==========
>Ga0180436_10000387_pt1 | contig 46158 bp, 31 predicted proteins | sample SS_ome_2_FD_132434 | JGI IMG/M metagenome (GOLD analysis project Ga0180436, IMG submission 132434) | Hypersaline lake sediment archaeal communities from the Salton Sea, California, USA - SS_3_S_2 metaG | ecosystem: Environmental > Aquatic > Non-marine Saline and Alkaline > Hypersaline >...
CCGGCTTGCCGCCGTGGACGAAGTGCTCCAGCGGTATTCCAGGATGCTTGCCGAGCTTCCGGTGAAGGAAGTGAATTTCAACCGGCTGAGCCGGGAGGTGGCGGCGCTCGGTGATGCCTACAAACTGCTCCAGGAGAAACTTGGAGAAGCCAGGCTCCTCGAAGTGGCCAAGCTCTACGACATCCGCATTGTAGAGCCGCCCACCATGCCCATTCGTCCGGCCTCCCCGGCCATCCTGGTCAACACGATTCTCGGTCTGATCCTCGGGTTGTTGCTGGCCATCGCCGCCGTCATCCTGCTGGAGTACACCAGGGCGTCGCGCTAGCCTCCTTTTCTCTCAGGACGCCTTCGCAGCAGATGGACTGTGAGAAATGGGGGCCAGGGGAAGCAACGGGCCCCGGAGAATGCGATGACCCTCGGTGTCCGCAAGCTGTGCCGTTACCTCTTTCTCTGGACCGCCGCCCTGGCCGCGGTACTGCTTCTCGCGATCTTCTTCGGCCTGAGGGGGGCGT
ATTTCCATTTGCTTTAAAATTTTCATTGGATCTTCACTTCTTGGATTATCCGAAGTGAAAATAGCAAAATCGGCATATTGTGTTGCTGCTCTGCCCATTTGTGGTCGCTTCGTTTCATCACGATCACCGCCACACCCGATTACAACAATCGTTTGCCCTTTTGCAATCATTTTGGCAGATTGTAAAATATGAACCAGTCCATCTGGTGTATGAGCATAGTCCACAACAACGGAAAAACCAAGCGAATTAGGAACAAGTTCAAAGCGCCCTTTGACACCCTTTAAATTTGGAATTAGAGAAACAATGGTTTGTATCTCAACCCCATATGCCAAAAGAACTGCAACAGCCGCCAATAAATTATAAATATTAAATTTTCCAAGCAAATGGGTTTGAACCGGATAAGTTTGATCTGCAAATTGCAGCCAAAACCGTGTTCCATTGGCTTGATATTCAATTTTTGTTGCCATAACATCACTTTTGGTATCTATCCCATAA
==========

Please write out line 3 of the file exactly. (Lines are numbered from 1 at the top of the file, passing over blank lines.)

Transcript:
ATTTCCATTTGCTTTAAAATTTTCATTGGATCTTCACTTCTTGGATTATCCGAAGTGAAAATAGCAAAATCGGCATATTGTGTTGCTGCTCTGCCCATTTGTGGTCGCTTCGTTTCATCACGATCACCGCCACACCCGATTACAACAATCGTTTGCCCTTTTGCAATCATTTTGGCAGATTGTAAAATATGAACCAGTCCATCTGGTGTATGAGCATAGTCCACAACAACGGAAAAACCAAGCGAATTAGGAACAAGTTCAAAGCGCCCTTTGACACCCTTTAAATTTGGAATTAGAGAAACAATGGTTTGTATCTCAACCCCATATGCCAAAAGAACTGCAACAGCCGCCAATAAATTATAAATATTAAATTTTCCAAGCAAATGGGTTTGAACCGGATAAGTTTGATCTGCAAATTGCAGCCAAAACCGTGTTCCATTGGCTTGATATTCAATTTTTGTTGCCATAACATCACTTTTGGTATCTATCCCATAA